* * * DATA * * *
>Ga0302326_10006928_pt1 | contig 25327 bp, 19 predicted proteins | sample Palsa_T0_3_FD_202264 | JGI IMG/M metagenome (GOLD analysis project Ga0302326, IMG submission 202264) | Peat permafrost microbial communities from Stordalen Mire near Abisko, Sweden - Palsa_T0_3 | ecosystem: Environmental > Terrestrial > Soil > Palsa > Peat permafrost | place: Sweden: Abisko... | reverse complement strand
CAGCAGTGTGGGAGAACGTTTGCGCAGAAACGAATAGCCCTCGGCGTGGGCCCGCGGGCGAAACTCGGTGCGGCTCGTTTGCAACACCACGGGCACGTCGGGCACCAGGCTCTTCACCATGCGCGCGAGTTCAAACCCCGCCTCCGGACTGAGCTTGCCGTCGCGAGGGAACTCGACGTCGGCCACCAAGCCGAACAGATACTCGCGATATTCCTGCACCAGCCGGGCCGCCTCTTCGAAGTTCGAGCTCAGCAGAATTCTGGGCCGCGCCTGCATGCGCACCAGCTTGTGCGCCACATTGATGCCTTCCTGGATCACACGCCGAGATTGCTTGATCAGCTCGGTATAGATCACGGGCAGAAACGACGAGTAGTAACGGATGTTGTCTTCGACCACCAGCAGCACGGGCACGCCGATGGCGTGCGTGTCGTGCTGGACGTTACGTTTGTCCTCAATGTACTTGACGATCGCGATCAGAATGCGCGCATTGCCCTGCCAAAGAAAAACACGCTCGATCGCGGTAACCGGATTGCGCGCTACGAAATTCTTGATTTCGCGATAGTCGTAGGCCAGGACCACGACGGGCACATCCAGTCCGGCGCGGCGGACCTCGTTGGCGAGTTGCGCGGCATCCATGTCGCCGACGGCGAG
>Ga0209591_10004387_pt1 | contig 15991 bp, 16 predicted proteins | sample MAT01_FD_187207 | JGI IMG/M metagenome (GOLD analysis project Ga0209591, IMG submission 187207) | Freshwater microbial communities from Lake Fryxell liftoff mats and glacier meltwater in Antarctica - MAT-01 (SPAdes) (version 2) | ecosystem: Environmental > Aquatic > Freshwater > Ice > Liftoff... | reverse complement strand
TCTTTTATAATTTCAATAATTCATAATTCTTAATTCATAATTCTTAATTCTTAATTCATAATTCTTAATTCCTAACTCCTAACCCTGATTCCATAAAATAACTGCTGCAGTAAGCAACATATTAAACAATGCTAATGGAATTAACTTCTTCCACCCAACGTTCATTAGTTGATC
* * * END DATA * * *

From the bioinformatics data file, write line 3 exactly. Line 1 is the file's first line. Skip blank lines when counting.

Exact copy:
>Ga0209591_10004387_pt1 | contig 15991 bp, 16 predicted proteins | sample MAT01_FD_187207 | JGI IMG/M metagenome (GOLD analysis project Ga0209591, IMG submission 187207) | Freshwater microbial communities from Lake Fryxell liftoff mats and glacier meltwater in Antarctica - MAT-01 (SPAdes) (version 2) | ecosystem: Environmental > Aquatic > Freshwater > Ice > Liftoff... | reverse complement strand